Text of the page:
Spaces for Oneness
The founder of a library and the donor of the book-rack—the one a ‘Hindu’, the other a ‘Muslim’— honouring their deceased fathers through acts of charity for the benefit of the local community, is an excellent example of inter-community harmony.
By A Staff Writer
For almost a month now, I have been at an ashram—doing, well, I don’t know exactly what, although I do know that it’s all very good for me. Each day is an opportunity to go through beautiful learning experiences. The situations one is put into, the people one is led to meet, the things to do that come one’s way—all these are an amazing means to learn, and to unlearn as well.
Yesterday, Monu took me for an outing—to a stream not far from the ashram, which we crossed on a slender bamboo bridge. On the way, we stopped at the Shashidhar Public Library, set up by Raju, a school teacher. Named after Raju’s late father, the library is housed in a neat little stone cottage. It has some 300 members and a modest stock of books.
With a life membership fee of 200 rupees, Raju probably makes no money out of the library, possibly not even enough to cover the librarian’ salary.
Monu says that such initiatives by generous individuals for the public benefit are common in this part of India. As I looked around the library, I spotted a tall steel book-rack laden with magazines. ‘In Memory of Haji Abdur Rehman’, a line painted on the top announced.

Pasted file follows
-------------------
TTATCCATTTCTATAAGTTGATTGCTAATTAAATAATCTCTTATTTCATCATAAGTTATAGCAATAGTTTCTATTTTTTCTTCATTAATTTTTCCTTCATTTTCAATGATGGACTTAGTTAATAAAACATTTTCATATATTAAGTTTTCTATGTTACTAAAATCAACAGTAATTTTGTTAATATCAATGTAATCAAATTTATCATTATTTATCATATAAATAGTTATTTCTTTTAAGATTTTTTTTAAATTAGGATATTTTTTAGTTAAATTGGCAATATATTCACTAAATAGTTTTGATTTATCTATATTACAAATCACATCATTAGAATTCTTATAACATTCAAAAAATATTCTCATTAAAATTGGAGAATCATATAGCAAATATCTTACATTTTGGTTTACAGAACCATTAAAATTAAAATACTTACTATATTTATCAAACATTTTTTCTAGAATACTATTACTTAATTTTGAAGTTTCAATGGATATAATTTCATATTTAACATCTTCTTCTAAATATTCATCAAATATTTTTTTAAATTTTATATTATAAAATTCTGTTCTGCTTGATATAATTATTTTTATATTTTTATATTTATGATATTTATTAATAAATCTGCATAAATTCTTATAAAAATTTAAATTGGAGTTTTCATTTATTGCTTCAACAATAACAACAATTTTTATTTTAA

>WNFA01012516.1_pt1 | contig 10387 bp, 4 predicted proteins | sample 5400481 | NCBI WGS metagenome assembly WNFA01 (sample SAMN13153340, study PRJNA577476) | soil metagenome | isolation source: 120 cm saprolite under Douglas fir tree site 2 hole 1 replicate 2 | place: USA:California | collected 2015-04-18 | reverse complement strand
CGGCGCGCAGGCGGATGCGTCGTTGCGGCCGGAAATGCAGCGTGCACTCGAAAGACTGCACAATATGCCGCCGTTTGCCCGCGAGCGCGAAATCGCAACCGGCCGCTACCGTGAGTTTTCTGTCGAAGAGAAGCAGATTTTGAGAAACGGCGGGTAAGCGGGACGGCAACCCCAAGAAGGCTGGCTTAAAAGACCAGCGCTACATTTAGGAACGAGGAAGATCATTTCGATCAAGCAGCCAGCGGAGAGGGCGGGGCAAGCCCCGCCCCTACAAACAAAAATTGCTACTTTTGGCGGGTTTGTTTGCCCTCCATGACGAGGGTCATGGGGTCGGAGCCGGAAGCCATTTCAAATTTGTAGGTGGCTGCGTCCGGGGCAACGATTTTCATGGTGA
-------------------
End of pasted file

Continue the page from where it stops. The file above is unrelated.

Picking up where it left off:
I asked Monu if he knew who Haji Abdur Rehman was.
Possibly the father of a member of the library, he replied.
Wasn’t that wonderful, I thought! What a lovely way to remember a departed relative!
But that wasn’t all there was to it. The man who had donated the book-rack may not have intended it as a gesture to celebrate inter-community bonhomie, but that’s how I also saw it as. A book-rack to commemorate a man with a ‘Muslim’-sounding name in a library that commemorates a man with a ‘Hindu’-sounding name! Really beautiful, isn’t it!
The founder of the library and the donor of the book-rack—the one a ‘Hindu’, the other a ‘Muslim’— honouring their deceased fathers through acts of charity and working together for the benefit of the local community, of which they are both members—a lovely way, I thought, to promote inter-communal harmony and work for the common good!
The Master who established the ashram where I have been staying for the last several weeks may have been born into a Hindu family, but he transcended all barriers of caste and creed, realizing God as inhering in all beings and things. Not identifying himself with any particular caste, religion or nationality, he saw the different prophets or realised beings, whom different communities across the world claim to venerate and follow, as conveying the same Truth and having come from the same Source. He spoke about Krishna and Buddha, Jesus and Muhammad as fellow messengers sent by the One. That’s one reason why decades after he dropped the body, the ashram he established continues to attract people from diverse faith backgrounds.
Muslims, Jews, Buddhists, Christians, Hindus, Communists or whatever—people of all faiths and none—are warmly welcomed here. No one asks you what faith you claim to follow or what caste you were born into. A board at the entrance to the ashram announces:
Every man, woman or child, to whatever denomination, creed or caste the person may belong, shall have free access [here]
Institutions, organizations, events, situations and individuals that serve to bring together people from diverse religious and other backgrounds—like this ashram and Raju’s library—are precious, God-given opportunities to help us to get to know each other, shed our prejudices and celebrate our fundamental oneness, going beyond name and form, caste and creed. That’s one of the many valuable things that I’ve come to learn from my stay here.